AMES — Iowa State guards Rae Johnson and Maggie Espenmiller-McGraw were celebrating at center court with 0.1 seconds left Sunday at Hilton Coliseum.
Iowa State and No. 2 Baylor were tied 56-56. They weren’t celebrating because they played well against the Lady Bears, they were celebrating because they knew they were about to beat the Lady Bears.
“That shows exactly how much confidence we have in Ashley (Joens),” Johnson said. “She’s a great player and she put herself in great position. We have a whole lot of confidence in that kid.”
Joens stepped to the free-throw line and made the first of her two free throw attempts to give Iowa State the lead. She missed the second but as soon as Baylor rebounded the miss, time ran out and Iowa State completed a 57-56 upset win.
“I got up there and told myself, ‘It’s just like practice,’” Joens said “And then it went in.”
Joens didn’t have her best game — she was just 3 for 18 from the field while scoring 15 points and grabbing eight rebounds — but Fennelly still had faith in his star sophomore when the game was on the line.
“That kid is one tough you-know-what,” Fennelly said. “She probably got hit more today than (Iowa State running back) Breece Hall gets hit in a football game. She was going to the basket every play and there was contact but she just kept going and going.
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“Every single person associated with our team was really relaxed when she was shooting that free throw. (Joens) was smiling, Maggie and Rae were celebrating and acting like we already won the game. Ashely has that kind of confidence and her teammates have that kind of confidence in her.”
Iowa State handed Baylor its first conference loss since 2017 and did so without the help of Kristin Scott, who was out with a back injury.
Senior Ines Nezerwa had 11 points on 4-of-5 shooting and pulled down eight rebounds in 18 minutes before she fouled out in place of Scott. Because Nezerwa was in foul trouble, Morgan Kane played 14 minutes, scored a basket and grabbed five rebounds.
Because it was senior day, Fennelly started Iowa State’s four seniors — Nezerwa, Adriana Camber, Jade Thurmon and Nia Washington — as well as Joens. Thurmon and Washinton don’t normally get a lot of minutes.
“I told our seniors before the game, ‘You’re going to play five minutes,’” Fennelly said. “Then you’re thinking as a coach, ‘this could be 8-0 and a first-round knockout.’ But our seniors played great. Nia got a stop, Jade hit a big shot and so we went back with them later in the game.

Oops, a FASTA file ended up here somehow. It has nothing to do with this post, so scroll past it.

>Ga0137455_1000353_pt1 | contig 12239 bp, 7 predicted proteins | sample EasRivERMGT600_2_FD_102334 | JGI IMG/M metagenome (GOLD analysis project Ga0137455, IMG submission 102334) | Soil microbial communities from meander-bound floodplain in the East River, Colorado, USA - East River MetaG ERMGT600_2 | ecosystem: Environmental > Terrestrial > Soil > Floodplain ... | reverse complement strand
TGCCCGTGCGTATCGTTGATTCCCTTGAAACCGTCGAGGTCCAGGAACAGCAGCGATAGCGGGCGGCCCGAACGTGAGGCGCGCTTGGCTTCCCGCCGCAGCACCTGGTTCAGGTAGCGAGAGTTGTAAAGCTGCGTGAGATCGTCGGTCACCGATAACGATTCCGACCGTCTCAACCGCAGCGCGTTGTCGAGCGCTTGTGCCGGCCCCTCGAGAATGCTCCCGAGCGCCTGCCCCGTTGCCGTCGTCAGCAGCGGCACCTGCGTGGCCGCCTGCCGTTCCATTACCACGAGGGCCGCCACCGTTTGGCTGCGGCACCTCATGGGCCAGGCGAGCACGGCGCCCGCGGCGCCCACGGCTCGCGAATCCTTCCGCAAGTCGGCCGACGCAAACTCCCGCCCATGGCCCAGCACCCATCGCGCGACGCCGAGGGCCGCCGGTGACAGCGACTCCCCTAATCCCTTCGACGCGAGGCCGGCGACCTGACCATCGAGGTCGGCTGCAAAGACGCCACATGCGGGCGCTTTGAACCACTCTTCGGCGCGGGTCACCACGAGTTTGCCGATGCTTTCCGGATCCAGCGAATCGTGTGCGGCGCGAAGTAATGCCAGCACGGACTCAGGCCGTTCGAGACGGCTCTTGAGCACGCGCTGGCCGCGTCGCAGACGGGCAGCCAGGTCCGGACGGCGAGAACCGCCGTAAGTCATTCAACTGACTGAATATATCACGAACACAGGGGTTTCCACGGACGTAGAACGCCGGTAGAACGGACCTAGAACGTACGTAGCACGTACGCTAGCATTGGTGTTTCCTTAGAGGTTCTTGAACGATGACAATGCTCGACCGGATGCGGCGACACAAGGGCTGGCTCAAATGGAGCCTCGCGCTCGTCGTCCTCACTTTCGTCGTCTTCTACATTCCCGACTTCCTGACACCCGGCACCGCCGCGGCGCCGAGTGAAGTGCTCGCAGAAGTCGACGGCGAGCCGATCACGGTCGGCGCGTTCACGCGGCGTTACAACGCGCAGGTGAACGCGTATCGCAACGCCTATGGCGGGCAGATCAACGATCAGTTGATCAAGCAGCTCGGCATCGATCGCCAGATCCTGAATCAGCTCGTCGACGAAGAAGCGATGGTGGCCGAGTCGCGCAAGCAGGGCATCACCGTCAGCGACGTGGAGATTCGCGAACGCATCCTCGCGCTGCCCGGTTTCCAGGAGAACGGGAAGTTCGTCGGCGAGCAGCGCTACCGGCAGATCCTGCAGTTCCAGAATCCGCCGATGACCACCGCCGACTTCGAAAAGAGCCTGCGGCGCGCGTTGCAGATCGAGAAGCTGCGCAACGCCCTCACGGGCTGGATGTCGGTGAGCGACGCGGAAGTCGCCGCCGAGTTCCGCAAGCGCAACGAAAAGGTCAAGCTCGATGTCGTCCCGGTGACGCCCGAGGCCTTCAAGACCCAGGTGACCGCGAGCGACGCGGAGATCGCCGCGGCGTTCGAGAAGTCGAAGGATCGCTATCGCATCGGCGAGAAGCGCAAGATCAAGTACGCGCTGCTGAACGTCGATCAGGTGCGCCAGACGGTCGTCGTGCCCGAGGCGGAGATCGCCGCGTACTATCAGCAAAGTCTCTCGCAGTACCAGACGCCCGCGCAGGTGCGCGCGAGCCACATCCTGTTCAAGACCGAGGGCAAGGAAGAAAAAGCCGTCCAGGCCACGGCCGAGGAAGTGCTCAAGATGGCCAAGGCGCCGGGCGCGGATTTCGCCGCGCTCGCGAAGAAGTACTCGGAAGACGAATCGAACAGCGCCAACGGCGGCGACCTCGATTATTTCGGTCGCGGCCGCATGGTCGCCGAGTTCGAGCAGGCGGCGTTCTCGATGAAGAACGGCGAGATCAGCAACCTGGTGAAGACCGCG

“Every coach loves the whole ‘team-win’ thing and that’s usually not true. Usually your two best players win the game and the rest of them stay out of the way. This is a game where everyone contributed.”
Iowa State had a tough time scoring against Baylor’s size.
“We knew they were going to be bigger, faster and stronger,” Joens said. “But we also knew we had to compete every play and we stuck together and grinded it out.”
This tied for the highest-ranked win in program history with a Jan. 14, 2004 victory over No. 2 Texas Tech.
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The upset provided Iowa State (18-11, 10-8 Big 12) the signature win that was missing from its NCAA Tournament resume.
“We’ve had some good wins and our strength of schedule was really good but when you beat, in my opinion, the best team in the country, I’m sure people that are looking at the bottom scroll on ESPN are going to say, ‘Dang it, we have to wait until it rolls around again,’” Fennelly said. “Because no one is going to believe it happened.”
Johnson said the win is a “huge” confidence boost as Iowa State prepares for the Big 12 tournament in Kansas City.
“I’m a huge believer that special people finish things,” Fennelly said. “Anyone can start. It takes no skill, no talent and no commitment to start something. I said at the beginning of conference play that we’re going to play 18 conference games and then hopefully be in the postseason — we’re going to finish this the right way. The seniors bought into that — even more in the last two or three weeks.”
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